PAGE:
Categories of Special Interest
In Use As
1785 - 1795
Attached three-bay four-storey former house over basement, built c. 1790 as one of three (Nos. 46-48), having two-storey return to rear with additional abutment. Now in use as offices. Pitched roof to front span, behind brick parapet with masonry coping, and rear having two roofs perpendicular to street, larger roof to south, narrower single-pitched roof to north, with hipped east ends, and having terracotta ridge tiles. Rebuilt red brick chimneystack on rendered base to south party wall with clay pots. Concealed rainwater goods. Flemish bond red brick walling on painted moulded granite plinth course over painted ruled-and-lined rendered basement walling. Square-headed window openings, diminishing in height to upper floors, with painted rendered reveals and granite sills; painted block-and-start granite surrounds to basement openings. Timber sliding sash windows, hornless to basement, cavetto horns elsewhere, three-over-three pane to top floor and six-over-six pane elsewhere; similar arrangement to rear. Wrought-iron window-guards to top floor, decorative cast-iron balconettes to first floor and wrought-iron grilles to basement. Tripartite elliptical-headed doorcase, comprising square-headed door opening with moulded render reveal, engaged Adamesque Ionic columns and respondent quarter-pilasters, dentillated cornice and fluted entablature with rosettes, decorative batwing fanlight with fluted architrave, replacement rolled glass sidelights and replacement eight-panel timber door with brass furniture. Granite entrance platform with three steps to street. Basement area enclosed by wrought-iron railings with decorative cast-iron elements on moulded granite plinth, with remnants of wrought-iron lamp standard. Opening beneath entrance platform has replacement timber door and recent multiple-pane sidelight and overlight, accessed via concrete steps. Cast-iron coal-hole cover to pavement. Addition has various hipped slate roofs, rendered ground floor and brick first floor and canted middle part to south elevation. Rear of plot has carparking, recent two-storey building straddling plots of Nos. 46-47, and small yard bounded to lane by calp limestone wall with vehicular and pedestrian entrances having recent brick arches.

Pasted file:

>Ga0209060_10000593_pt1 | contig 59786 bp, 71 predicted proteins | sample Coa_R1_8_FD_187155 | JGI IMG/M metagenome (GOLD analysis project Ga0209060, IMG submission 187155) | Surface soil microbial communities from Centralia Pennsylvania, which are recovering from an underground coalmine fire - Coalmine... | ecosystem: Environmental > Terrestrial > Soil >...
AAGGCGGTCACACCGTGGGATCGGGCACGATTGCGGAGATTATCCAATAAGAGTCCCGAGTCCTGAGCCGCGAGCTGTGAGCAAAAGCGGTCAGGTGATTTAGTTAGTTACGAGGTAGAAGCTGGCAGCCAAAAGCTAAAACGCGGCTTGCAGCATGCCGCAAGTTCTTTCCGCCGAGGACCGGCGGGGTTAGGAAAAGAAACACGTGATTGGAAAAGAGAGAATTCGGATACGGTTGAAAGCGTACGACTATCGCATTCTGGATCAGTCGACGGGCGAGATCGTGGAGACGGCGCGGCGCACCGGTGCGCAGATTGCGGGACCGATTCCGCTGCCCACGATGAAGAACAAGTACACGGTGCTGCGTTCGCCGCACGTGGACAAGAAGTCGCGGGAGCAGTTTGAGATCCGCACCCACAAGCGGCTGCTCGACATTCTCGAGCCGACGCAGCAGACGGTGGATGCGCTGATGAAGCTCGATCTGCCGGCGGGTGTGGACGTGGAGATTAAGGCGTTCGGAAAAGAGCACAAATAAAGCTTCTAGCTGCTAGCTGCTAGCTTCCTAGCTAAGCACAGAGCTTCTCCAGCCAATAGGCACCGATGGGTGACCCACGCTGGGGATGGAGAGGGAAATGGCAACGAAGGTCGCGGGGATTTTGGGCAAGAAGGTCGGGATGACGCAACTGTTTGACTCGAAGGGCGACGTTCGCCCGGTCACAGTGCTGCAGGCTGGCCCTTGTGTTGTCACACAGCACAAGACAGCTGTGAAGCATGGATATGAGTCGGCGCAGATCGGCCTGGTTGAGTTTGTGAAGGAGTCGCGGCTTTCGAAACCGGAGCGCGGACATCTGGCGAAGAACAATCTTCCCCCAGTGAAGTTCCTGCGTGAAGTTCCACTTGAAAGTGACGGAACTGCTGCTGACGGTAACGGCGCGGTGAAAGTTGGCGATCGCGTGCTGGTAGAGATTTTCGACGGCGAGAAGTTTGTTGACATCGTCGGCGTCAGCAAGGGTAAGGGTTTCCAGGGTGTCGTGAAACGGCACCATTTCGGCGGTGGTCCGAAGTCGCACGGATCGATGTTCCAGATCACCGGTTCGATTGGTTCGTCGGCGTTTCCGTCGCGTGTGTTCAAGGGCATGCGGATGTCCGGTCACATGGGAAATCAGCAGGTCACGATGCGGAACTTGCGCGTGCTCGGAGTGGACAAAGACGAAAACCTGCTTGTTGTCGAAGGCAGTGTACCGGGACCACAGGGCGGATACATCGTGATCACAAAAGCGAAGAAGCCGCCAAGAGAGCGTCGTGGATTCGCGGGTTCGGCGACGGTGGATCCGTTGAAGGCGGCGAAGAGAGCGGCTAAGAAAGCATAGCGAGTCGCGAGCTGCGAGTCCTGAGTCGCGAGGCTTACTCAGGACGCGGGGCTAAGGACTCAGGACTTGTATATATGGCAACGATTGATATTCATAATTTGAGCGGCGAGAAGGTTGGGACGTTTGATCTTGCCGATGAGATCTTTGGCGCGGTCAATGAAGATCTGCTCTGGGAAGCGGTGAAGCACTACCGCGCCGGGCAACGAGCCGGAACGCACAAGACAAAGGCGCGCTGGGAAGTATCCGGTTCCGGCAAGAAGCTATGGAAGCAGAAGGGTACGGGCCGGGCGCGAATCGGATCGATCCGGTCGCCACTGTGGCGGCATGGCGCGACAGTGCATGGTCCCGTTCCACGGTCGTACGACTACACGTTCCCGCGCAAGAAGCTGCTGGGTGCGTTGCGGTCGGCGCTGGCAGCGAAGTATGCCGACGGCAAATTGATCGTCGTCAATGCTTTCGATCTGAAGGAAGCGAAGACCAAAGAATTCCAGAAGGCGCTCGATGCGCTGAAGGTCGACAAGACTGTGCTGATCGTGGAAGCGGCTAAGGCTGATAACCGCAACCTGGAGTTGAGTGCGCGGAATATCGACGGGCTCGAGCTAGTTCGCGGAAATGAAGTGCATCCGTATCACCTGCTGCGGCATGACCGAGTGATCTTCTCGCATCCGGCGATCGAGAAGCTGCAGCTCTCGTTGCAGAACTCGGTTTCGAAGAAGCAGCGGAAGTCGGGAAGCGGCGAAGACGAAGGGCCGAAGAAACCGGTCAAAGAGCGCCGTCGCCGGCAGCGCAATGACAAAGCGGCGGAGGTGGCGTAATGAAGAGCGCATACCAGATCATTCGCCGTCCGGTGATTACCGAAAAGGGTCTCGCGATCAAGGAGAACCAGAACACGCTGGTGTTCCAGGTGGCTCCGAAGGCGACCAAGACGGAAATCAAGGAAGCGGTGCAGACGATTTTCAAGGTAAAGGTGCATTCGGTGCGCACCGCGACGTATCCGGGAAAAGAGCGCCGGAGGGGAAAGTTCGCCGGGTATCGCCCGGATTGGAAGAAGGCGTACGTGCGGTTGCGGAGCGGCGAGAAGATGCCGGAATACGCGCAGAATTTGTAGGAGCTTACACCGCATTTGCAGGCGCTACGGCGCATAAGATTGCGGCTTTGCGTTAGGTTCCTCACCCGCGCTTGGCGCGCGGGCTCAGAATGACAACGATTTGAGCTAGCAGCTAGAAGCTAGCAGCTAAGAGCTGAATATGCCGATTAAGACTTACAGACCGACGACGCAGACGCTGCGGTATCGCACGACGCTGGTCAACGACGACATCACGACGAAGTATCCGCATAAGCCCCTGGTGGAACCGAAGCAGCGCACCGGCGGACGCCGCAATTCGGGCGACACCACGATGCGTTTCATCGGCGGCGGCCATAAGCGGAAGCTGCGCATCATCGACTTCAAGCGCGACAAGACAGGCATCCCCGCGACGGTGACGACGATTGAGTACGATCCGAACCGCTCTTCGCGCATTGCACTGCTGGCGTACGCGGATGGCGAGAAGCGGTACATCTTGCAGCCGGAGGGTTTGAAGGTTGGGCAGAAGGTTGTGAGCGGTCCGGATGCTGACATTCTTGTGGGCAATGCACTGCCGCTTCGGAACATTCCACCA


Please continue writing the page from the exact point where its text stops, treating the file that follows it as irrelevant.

No. 46 Merrion Square East forms part of a group built by James McMahon, comprising Nos. 46-48. It displays elegant proportions and good fenestration. Its ornate Ionic doorcase provides a strong decorative focus, supplemented by the decorative ironwork to the balconettes. With its intact setting details, this building also contributes to the intact appearance of this internationally important Georgian square, and the wider historic fabric of south Dublin. The square was laid out in the mid-eighteenth century on land belonging to Lord Fitzwilliam. Lined on three sides with eighteenth and nineteenth-century houses and on the west by the garden front of Leinster House, it is one of the key architectural set-pieces of Georgian Dublin. The relatively homogeneous appearance belies the piecemeal nature of its construction. Houses on the east side are distinguished from those on the north by narrower proportions, as well as larger and more ornate tripartite doorcases. This group at the south end of the east side was built after 1786, when Lord Fitzwilliam arrived in Dublin to ensure that this side was 'perfected forthwith and a new street continued therefrom to Leeson Street'.